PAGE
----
CRAIG T. KOJIMA / CKOJIMA@STARBULLETIN.COM
Hawaii athletic director Herman Frazier, left, introduced Bob Nash yesterday as the Rainbow Warriors' new head basketball coach. Nash served 26 years as an assistant at the school.
UH puts program in Nash’s hands
The new boss waited 26 years to get a shot at his dream job
Tom Petty had it right.
"The waiting is the hardest part."
After 26 years as an assistant and associate coach under three head coaches, enduring the final stages of his ascent to the top job in the Hawaii basketball program taxed Bob Nash's insides.
The Nash File
San Jacinto (Texas) Junior College
Second team JUCO all-America (1970). AP, UPI, Universal Sports honorable mention All-America; Basketball News third-team All-America (1972).
Rebounds in a game (30 vs. Arizona State, Dec. 30, 1971) and season (361, 1971-72). Rebounding average in a season (14.4, 1971-72) and career (13.6, 1970-72).
: Detroit Pistons (NBA)
San Diego Conquistadors (ABA)
Alvid Basketball (Sweden)
Kansas City Kings (NBA)
Hawaii (head coach)
1981-83: Graduate assistant (Larry Little)
1984-87: Assistant coach (Little/Frank Arnold)
1987-2007: Associate coach (Riley Wallace)
"I thought it was a game day," Nash said. "My stomach has been churning, every time the phone rings I'm jumpy. You just want to get out and play and get that tension out of you. That's how I felt all day long."
Finally, just past 2:30 p.m. yesterday, Nash's wait for a head coaching job officially ended when he was introduced as the new leader of the Hawaii basketball program at a press conference at the Ed Wong Hospitality Room.
Nash said he was informed yesterday morning by UH athletic director Herman Frazier of his selection to succeed Riley Wallace as the Rainbow Warriors coach.
The announcement capped a nerve-wracking process over the last three weeks as Frazier and a five-member advisory committee went through the search process after receiving 71 applications for the job.
Frazier submitted Nash's name to UH chancellor Denise Konan and president David McClain earlier yesterday morning for final approval.
"I had to prove myself to (Frazier) that I was worthy of being the head coach," Nash said. "He saw I was up for the challenge to fight for this job. It was not a given."
Tony Guerrero, the chairman of Ahahui Koa Anuenue and a member of the advisory committee, earlier in the week said he was "impressed with the process and the number and quality of the applicants."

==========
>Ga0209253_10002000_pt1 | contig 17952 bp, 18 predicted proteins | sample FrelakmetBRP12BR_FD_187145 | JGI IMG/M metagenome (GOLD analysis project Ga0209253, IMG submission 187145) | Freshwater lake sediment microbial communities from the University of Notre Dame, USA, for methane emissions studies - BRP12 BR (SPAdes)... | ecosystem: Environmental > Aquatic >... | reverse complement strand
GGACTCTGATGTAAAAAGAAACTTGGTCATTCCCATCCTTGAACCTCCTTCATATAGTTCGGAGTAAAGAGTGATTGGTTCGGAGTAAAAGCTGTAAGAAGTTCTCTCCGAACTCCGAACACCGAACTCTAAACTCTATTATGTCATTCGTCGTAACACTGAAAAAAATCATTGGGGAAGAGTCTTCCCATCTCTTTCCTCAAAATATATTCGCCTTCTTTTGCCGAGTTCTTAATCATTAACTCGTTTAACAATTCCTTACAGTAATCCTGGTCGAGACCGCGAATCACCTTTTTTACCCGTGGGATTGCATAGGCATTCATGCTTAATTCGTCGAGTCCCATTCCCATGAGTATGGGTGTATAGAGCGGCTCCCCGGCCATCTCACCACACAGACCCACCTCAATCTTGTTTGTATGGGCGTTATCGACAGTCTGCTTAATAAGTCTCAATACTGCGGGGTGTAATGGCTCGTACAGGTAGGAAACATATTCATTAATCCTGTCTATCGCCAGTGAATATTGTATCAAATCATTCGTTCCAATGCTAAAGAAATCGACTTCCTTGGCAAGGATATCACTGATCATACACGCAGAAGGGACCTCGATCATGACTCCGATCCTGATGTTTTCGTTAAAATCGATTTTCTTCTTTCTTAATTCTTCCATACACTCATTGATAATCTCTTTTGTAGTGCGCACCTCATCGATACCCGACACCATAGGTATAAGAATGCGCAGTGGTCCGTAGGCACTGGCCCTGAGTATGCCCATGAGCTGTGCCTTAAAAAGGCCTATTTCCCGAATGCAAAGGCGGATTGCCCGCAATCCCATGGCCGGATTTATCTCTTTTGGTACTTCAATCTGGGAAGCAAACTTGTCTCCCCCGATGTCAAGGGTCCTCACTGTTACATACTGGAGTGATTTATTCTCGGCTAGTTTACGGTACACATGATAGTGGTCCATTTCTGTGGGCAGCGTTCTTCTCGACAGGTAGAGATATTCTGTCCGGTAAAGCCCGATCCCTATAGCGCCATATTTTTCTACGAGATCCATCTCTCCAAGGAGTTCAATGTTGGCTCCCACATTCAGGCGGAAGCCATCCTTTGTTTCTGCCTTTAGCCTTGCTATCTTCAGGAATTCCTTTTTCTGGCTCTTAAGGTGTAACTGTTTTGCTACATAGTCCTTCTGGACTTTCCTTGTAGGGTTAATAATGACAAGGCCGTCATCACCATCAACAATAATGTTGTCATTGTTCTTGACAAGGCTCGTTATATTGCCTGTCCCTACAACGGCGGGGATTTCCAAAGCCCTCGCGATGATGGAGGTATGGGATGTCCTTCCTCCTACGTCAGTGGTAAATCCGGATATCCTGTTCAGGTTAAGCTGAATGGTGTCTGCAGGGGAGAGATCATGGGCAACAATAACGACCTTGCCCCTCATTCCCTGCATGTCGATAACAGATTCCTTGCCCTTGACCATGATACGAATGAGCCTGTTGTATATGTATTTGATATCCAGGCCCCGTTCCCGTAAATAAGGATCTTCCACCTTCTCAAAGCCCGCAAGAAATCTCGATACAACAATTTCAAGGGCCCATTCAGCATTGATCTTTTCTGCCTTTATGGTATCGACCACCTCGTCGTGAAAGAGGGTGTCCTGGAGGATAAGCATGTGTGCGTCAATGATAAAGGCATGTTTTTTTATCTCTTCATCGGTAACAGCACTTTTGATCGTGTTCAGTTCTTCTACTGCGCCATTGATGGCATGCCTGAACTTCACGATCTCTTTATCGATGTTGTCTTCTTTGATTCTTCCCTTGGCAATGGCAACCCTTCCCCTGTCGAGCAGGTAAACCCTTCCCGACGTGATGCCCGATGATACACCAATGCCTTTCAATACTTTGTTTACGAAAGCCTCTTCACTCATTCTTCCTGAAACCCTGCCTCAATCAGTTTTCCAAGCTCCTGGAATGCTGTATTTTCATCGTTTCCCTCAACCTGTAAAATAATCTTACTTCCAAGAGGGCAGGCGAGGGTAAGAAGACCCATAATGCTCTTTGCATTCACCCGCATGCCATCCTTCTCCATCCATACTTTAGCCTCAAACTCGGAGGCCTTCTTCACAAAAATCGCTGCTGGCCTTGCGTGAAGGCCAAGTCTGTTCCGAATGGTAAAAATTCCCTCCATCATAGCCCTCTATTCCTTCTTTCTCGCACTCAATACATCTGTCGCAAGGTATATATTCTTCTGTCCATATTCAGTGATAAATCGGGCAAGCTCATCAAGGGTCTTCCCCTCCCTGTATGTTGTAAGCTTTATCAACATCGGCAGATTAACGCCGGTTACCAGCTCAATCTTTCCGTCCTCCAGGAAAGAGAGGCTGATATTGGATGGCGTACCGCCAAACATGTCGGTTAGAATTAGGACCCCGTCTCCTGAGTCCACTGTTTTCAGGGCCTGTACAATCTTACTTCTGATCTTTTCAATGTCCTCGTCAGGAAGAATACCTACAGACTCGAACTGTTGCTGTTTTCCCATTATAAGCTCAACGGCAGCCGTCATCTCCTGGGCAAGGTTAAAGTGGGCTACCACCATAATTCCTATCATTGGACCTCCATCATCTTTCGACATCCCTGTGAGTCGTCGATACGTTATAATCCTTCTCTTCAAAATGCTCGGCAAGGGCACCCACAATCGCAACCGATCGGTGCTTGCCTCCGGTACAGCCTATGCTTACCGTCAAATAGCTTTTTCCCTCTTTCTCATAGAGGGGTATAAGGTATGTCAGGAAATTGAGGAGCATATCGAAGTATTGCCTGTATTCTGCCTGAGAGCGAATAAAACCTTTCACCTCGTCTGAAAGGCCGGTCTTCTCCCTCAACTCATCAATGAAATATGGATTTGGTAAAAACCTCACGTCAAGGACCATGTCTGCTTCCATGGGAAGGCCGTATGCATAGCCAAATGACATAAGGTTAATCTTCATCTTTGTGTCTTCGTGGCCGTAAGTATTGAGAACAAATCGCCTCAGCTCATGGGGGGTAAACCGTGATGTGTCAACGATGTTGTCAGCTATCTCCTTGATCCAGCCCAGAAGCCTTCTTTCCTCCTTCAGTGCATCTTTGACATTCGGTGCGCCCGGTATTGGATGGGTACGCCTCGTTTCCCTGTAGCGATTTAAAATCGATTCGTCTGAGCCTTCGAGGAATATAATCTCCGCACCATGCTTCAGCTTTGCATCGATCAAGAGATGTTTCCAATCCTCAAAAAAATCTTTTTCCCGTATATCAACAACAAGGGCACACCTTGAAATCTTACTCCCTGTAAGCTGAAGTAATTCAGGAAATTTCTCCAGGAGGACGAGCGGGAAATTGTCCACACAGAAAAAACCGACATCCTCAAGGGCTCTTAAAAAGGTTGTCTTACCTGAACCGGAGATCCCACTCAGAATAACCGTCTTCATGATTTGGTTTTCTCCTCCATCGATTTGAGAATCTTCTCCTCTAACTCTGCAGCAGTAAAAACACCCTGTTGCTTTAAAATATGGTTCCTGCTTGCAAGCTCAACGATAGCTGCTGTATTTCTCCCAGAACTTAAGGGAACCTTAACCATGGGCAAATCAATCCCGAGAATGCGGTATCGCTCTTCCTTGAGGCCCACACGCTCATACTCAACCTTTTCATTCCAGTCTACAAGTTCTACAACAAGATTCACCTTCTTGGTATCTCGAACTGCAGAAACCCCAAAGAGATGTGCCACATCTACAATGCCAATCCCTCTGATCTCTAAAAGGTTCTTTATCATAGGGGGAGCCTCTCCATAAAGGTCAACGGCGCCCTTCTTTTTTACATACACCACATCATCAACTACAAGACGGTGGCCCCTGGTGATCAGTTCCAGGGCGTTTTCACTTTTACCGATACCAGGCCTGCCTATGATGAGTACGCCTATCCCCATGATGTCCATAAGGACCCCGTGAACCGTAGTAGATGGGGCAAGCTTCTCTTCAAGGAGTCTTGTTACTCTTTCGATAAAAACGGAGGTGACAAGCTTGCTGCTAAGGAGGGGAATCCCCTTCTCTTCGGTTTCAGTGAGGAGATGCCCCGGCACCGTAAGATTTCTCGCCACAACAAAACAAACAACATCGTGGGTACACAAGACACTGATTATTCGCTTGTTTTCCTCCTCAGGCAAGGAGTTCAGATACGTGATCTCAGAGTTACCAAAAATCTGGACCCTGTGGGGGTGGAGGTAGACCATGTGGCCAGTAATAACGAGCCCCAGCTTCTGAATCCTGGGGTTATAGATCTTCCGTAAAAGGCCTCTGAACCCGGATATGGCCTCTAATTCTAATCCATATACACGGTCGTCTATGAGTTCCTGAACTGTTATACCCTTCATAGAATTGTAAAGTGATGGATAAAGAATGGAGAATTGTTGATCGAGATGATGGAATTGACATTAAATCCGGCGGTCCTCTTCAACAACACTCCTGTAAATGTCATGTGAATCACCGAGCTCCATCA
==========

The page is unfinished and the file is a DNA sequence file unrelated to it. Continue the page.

Frazier said Nash's contract still needs to be finalized. Nash was given a three-year deal with options at the conclusion of each year, and Frazier said Nash's salary will be "north of $200,000." Wallace made $275,000 in the final year of a contract that expires on April 30.
"Bob won it fair and square," Frazier said. "One of the other candidates I called said to me, 'If I lost out to Bob, then I'd feel good about losing. If it was somebody else, I'd feel sad about it.' "
Nash first arrived in Hawaii as a junior-college transfer 37 years ago and starred at forward on the Fabulous Five teams that played in the National Invitation Tournament and NCAA Tournament for the program's first postseason appearances.
After a professional career, he began his coaching career in 1981 as a graduate assistant under Larry Little. He has remained a fixture on the bench ever since, spending the last two decades "honing his skills" under Wallace.
He'll assume stewardship of a program that reached the postseason nine times under Wallace's watch and finished 18-13 this year for its eighth straight winning campaign.
Wallace, who endorsed Nash since he formally announced his retirement in December, didn't attend yesterday's news conference and was on the mainland due to a death in the family.
"That makes me feel good that he'll get his chance. He deserves it," Wallace said. "He'll be his own man and I think you'll see a totally different game. ... He's got his own game plan.
"He's as prepared as anyone can be. He knows and understands Hawaii."
Now that the decision is official, Nash's priorities include finalizing his staff. He said the coaches will continue with the recruiting process.
"I'm going to take my time with it," Nash said of filling out the coaching staff. "I think it's important we get the right blend and the right mix."
Nash already has some head coaching experience, filling in for two games Wallace missed due to health reasons. He'll make his debut as head coach on Nov. 9 when the Rainbows face San Diego.
Among his duties as associate coach was handling scheduling, and his first season will include a nonconference game against Illinois and a home-and-home series with New Mexico prior to the Western Athletic Conference schedule.
He promised that the Rainbows will stress academics, play a fast-paced style and "work harder than anybody else."
"They think Coach Wallace worked them hard -- they have no idea," Nash said.
The hiring was also welcomed by the Rainbow players in attendance.
"That's what we all wanted," senior guard Matt Gibson said. "As far as where we're headed and the direction we're going, we're going to figure that out now. The ball's rolling, so we're going to jump on the bandwagon and follow our leader."
The promotion also means Nash will be on the UH bench for his son's final college season.
"Just utter joy, validation -- words can't even describe it," senior forward Bobby Nash said a day after being named the 'Bows' Most Inspirational Player at the team's banquet.
"When I heard he was going to be the coach I almost started tearing up because I know it's a lifelong dream. He's just an awesome coach and an awesome dad and you can't expect anything more."